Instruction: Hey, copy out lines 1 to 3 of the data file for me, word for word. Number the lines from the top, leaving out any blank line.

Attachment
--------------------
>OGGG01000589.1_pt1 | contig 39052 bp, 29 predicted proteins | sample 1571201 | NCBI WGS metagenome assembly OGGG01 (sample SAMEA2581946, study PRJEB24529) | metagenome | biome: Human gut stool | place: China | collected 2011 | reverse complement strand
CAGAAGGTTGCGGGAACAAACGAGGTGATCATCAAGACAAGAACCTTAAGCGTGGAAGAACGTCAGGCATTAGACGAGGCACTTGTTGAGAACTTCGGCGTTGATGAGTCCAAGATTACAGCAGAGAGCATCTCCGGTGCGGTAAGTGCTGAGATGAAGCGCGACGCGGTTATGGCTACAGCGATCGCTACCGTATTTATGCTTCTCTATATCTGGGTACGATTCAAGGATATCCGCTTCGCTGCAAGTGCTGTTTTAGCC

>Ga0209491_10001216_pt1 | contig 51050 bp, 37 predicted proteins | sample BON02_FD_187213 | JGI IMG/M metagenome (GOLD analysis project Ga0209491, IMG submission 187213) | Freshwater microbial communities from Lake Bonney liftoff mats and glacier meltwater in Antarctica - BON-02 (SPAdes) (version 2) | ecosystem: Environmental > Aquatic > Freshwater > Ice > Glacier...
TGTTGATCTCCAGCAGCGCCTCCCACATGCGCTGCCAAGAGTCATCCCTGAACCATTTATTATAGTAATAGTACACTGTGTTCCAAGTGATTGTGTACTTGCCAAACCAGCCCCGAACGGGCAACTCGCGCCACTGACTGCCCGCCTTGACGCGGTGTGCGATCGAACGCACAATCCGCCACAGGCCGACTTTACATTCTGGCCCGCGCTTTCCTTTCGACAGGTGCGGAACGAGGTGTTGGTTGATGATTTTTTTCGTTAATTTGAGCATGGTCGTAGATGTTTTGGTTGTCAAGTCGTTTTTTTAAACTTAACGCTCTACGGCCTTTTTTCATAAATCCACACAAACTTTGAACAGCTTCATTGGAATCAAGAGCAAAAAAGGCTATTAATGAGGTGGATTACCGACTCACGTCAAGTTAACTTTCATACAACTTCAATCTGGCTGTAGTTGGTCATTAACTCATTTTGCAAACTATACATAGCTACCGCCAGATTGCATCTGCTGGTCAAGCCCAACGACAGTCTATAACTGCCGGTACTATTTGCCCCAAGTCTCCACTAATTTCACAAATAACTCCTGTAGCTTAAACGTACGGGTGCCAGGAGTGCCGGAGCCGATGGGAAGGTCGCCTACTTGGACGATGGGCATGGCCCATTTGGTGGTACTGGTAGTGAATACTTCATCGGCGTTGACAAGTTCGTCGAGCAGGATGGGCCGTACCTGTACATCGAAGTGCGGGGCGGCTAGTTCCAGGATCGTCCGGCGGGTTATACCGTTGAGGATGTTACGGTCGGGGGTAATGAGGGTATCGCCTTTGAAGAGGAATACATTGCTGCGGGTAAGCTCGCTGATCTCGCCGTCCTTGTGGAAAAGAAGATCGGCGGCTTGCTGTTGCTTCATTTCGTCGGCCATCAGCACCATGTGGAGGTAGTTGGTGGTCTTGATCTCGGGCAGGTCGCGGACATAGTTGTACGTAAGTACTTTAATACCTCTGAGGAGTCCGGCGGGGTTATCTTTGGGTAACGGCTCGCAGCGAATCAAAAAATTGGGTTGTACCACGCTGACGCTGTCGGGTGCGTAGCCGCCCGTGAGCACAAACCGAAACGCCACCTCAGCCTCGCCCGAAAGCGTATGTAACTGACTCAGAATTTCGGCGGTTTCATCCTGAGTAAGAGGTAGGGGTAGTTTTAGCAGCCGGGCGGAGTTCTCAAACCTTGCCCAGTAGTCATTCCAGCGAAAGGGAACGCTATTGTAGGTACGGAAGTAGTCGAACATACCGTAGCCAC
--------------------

>OGGG01000589.1_pt1 | contig 39052 bp, 29 predicted proteins | sample 1571201 | NCBI WGS metagenome assembly OGGG01 (sample SAMEA2581946, study PRJEB24529) | metagenome | biome: Human gut stool | place: China | collected 2011 | reverse complement strand
CAGAAGGTTGCGGGAACAAACGAGGTGATCATCAAGACAAGAACCTTAAGCGTGGAAGAACGTCAGGCATTAGACGAGGCACTTGTTGAGAACTTCGGCGTTGATGAGTCCAAGATTACAGCAGAGAGCATCTCCGGTGCGGTAAGTGCTGAGATGAAGCGCGACGCGGTTATGGCTACAGCGATCGCTACCGTATTTATGCTTCTCTATATCTGGGTACGATTCAAGGATATCCGCTTCGCTGCAAGTGCTGTTTTAGCC

>Ga0209491_10001216_pt1 | contig 51050 bp, 37 predicted proteins | sample BON02_FD_187213 | JGI IMG/M metagenome (GOLD analysis project Ga0209491, IMG submission 187213) | Freshwater microbial communities from Lake Bonney liftoff mats and glacier meltwater in Antarctica - BON-02 (SPAdes) (version 2) | ecosystem: Environmental > Aquatic > Freshwater > Ice > Glacier...